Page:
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Sunday, 30 June, 2002, 10:20 GMT 11:20 UK
Glastonbury's endless variety
Glastonbury fans
The fans have had good weather so far

The old hippies would hardly have known what to make of it.

The three members of chart-topping girl group Mis-Teeq were jumping around and pumping out their hits on stage in the dance tent - and the big crowd was giving the group one of the most rapturous receptions of the weekend.

Nobody can accuse Glastonbury of not appealing to all tastes.

Stereophonics singer Kelly Jones
Main stage choice: Kelly Jones of Stereophonics
Many of the fans that were not watching Mis-Teeq on Saturday night were either at the Pyramid Stage for headliners Stereophonics, one of the most biggest rock acts in the UK at the moment, or watching dance DJs Orbital, who are festival favourites, on the second stage.

If those acts still did not appeal, at the same time French world music star Manu Chao was headlining the Jazz/World Stage and drum 'n' bass perennials Dreadzone were in The Glade, while former Led Zeppelin star Robert Plant had just finished playing with his new band on the Acoustic Stage.

Smaller stages

One of the best things about Glastonbury is that you can always find some great music across the 10 stages, even if the main bands do not appeal.

Morning Star
Local favourites: Morning Star
The band I was most eager to see at this year's event were not one of the big names - and were hardly on a stage at all.

Called Morning Star, the wistful Bristolian nine-piece only just fitted onto a small stage in a café in the Field of Avalon.

Their CD, My Place in the Dust, was adored by some critics but ignored by the public.

Only a handful of people in the Avalon Café had heard of them beforehand - but many more discovered them here, and unexpected surprises like that help make Glastonbury so special.

Saturday's line-up was full of intriguing prospects, and after Morning Star's performance, it was a short walk to watch French Algerian singer Rachid Taha in the Jazz/World arena.

Glastonbury fans
The cleanest pair at Glastonbury?
Looking like he should be Algeria's answer to Robbie Williams, it was a fair bet that there was no-one else like him playing during the weekend.

Wearing amazing technicolour trousers, he added heavy rock guitars and techno beats to traditional Algerian rhythms to produce songs that could be quite hypnotising.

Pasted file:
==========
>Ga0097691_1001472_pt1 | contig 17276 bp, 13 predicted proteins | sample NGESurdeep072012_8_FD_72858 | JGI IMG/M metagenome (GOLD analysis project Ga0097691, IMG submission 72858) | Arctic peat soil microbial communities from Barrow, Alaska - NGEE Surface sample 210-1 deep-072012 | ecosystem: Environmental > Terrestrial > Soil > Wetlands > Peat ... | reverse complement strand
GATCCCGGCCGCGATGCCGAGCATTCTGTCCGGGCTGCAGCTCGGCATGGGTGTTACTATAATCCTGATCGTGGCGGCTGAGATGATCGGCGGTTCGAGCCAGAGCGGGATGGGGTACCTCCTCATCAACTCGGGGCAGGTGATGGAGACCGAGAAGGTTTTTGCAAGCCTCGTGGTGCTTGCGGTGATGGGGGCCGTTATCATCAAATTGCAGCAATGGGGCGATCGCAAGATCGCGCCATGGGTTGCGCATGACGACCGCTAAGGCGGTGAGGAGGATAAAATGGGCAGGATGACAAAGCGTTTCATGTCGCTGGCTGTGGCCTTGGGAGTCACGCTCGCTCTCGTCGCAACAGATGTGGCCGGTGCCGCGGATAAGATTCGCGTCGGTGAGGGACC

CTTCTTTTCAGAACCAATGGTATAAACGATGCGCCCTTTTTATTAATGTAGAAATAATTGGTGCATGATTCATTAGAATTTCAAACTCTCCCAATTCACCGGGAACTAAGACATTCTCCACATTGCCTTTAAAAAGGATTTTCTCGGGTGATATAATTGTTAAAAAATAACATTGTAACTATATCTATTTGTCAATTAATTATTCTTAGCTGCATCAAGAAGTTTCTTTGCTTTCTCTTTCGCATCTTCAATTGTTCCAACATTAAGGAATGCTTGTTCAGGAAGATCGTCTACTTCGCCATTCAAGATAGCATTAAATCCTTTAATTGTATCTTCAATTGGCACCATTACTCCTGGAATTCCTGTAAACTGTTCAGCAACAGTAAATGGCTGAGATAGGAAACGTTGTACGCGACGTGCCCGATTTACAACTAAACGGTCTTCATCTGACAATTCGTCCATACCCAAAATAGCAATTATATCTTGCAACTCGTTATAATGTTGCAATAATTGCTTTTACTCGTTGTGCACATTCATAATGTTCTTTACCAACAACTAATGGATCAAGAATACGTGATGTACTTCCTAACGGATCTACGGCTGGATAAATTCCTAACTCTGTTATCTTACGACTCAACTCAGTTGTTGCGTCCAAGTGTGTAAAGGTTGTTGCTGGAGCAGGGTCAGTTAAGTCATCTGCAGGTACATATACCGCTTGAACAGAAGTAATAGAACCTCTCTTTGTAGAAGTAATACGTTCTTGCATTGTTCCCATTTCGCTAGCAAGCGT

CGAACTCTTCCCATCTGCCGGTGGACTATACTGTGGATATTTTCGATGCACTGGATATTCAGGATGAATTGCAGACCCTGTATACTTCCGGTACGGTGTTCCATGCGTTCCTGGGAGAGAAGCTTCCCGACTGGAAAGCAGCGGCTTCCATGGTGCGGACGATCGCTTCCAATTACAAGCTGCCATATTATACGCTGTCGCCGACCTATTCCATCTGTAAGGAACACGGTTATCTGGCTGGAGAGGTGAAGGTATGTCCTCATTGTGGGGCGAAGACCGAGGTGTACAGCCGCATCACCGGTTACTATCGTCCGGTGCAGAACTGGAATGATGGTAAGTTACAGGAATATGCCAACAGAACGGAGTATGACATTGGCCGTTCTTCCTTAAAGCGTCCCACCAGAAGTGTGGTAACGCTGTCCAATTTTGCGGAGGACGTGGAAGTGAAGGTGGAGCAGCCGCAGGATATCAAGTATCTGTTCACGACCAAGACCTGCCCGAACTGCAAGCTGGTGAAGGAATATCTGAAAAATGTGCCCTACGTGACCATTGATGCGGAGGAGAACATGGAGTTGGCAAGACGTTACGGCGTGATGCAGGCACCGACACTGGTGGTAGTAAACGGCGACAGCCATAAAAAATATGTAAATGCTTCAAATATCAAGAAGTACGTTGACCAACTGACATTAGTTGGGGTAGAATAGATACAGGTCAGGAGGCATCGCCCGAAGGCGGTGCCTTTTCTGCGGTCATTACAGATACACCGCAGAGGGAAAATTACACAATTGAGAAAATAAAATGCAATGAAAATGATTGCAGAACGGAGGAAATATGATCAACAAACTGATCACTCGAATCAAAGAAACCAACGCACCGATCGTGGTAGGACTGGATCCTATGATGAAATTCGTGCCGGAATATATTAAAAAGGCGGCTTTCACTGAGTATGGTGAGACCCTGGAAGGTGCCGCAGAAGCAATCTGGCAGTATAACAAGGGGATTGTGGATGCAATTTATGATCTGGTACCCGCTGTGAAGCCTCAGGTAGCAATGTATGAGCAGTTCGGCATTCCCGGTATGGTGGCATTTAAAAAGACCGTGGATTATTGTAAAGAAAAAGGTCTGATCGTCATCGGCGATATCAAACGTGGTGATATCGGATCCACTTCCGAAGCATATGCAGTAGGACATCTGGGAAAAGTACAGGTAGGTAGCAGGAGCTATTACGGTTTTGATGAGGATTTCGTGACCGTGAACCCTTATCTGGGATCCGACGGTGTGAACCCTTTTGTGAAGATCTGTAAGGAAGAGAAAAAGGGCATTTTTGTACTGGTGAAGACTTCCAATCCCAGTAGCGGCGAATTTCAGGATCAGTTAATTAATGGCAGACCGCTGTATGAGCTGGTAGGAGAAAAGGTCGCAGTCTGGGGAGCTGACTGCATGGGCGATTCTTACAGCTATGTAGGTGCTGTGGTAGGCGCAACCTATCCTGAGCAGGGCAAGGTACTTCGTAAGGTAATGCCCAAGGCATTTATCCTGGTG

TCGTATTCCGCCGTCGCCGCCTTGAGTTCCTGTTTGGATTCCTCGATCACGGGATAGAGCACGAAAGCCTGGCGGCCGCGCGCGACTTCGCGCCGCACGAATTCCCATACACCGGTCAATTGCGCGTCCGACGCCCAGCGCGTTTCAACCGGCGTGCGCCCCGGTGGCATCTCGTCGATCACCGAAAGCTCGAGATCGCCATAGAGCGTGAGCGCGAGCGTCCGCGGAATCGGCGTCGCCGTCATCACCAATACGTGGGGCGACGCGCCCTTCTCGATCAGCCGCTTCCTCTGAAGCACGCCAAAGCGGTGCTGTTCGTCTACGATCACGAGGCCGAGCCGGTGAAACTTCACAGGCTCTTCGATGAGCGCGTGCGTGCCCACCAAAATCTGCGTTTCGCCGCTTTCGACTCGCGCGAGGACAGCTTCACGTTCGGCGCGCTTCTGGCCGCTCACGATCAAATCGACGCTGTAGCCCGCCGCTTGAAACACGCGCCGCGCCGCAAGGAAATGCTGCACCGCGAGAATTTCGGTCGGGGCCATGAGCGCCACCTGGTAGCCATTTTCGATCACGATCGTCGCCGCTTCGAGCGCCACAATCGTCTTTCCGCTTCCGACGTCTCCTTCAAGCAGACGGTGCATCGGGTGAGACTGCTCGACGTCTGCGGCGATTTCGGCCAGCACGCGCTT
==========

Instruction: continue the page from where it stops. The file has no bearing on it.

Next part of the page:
Glastonbury is also a good place to size up new bands who could be the headliners of the future.


There were several hotly-tipped groups playing on Saturday evening, beginning with young punky Australian trio The Vines, who have had the title of "the new Nirvana" placed on their shoulders by the music press.

Disappointingly, they failed to ignite the large crowd who had turned out to see whether they could live up to the hype.

Maybe it was just the fact that the sky had suddenly gone grey and the sound was being blown away.

Or maybe they just weren't very good after all.

Also tipped for big things were the more impressive Leeds quartet The Music, who did their best to call forth the psychedelic spirits of Led Zeppelin and The Stone Roses in the New Bands Tent.

1960s survivor Donovan joined Starsailor on stage
And many fans got their first glimpse of The White Stripes, relative newcomers but one of the most enigmatic and exciting bands of the weekend, with a prestigious evening slot on the Pyramid Stage.

The Detroit duo of Jack and Meg White continue to keep fans guessing about whether they are man and wife, or brother and sister - but whatever the chemistry between them, it worked at Glastonbury.

Yelping out his raw blues vocals, Jack was part Elvis Presley, part Jimi Hendrix and part Frank 'n' furter.

By the time Mis-Teeq took the stage in the dance tent at 2300 BST, most dance fans who had been fixtures in there over the weekend had moved to watch Orbital, and were replaced by pop-lovers, kids and townies who had somehow strayed into the Somerset countryside.

Tim Burgess
Charlatans singer Tim Burgess on the main stage
Mis-Teeq are unlikely to gain the credibility that Tom Jones, Rolf Harris and Tony Bennett earned from Glastonbury shows because nobody in the crowd was being the slightest bit ironic, and the group have not been around long enough to become cult worship material.

They were one of the most charismatic and energetic groups here, and they certainly out-performed some of the rock bands.

But Glastonbury regulars will hope that acts more suited to the Smash Hits Poll Winners' Party remain as novelty acts in the future.

Festival focus

The band's diary

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Glastonbury scenes

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Glastonbury history

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